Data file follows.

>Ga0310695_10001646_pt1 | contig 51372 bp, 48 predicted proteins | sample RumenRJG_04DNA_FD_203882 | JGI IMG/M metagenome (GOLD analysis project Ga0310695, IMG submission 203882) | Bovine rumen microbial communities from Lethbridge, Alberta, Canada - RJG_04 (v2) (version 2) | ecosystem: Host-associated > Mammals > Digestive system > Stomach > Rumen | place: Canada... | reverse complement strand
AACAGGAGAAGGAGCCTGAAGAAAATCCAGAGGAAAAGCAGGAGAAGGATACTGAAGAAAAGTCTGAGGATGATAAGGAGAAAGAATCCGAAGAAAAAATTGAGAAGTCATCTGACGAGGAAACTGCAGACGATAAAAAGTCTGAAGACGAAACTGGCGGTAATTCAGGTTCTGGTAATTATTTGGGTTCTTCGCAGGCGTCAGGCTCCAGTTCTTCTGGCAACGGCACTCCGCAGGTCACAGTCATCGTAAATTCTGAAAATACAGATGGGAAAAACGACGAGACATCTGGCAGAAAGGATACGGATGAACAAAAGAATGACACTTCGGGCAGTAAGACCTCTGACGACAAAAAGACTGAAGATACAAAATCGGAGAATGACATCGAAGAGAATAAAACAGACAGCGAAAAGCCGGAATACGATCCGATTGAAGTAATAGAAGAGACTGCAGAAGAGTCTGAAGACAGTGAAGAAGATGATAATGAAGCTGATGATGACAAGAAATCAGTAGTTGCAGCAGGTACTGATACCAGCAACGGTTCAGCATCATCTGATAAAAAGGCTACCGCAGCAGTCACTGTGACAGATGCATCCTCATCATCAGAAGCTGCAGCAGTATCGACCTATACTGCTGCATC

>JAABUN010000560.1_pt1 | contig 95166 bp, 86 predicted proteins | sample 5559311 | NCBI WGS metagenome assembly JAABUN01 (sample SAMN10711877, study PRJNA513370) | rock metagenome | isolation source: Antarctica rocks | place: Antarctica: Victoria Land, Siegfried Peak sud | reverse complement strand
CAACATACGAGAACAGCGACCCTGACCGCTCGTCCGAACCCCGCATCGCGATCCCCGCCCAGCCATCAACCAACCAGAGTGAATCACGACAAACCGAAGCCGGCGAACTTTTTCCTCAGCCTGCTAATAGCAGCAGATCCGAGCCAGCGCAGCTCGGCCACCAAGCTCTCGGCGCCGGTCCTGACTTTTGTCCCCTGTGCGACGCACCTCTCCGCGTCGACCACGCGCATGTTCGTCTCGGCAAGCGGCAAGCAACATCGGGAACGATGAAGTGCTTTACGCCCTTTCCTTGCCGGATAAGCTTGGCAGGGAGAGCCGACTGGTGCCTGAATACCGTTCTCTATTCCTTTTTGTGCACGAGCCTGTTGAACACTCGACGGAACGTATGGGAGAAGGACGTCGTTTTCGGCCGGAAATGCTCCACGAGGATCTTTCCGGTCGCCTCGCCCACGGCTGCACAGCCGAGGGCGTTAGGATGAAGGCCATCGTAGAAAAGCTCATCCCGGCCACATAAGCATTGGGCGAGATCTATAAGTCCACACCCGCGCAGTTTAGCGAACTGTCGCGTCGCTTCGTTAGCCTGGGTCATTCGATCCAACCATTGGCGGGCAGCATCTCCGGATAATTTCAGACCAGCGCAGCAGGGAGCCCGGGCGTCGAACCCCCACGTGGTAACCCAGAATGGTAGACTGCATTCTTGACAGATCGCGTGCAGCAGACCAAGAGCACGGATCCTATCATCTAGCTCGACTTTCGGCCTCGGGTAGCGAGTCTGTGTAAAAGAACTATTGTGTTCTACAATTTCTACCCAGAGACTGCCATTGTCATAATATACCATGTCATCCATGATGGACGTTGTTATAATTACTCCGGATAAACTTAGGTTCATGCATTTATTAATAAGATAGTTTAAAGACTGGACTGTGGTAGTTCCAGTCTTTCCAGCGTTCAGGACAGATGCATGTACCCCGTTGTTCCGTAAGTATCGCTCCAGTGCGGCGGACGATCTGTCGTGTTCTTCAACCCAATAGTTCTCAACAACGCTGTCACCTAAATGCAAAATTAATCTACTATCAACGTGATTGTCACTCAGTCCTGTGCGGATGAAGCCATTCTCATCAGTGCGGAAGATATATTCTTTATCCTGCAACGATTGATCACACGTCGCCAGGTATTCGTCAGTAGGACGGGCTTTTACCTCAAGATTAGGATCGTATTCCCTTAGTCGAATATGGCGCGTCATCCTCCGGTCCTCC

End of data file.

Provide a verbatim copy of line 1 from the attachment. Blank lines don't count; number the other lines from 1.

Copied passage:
>Ga0310695_10001646_pt1 | contig 51372 bp, 48 predicted proteins | sample RumenRJG_04DNA_FD_203882 | JGI IMG/M metagenome (GOLD analysis project Ga0310695, IMG submission 203882) | Bovine rumen microbial communities from Lethbridge, Alberta, Canada - RJG_04 (v2) (version 2) | ecosystem: Host-associated > Mammals > Digestive system > Stomach > Rumen | place: Canada... | reverse complement strand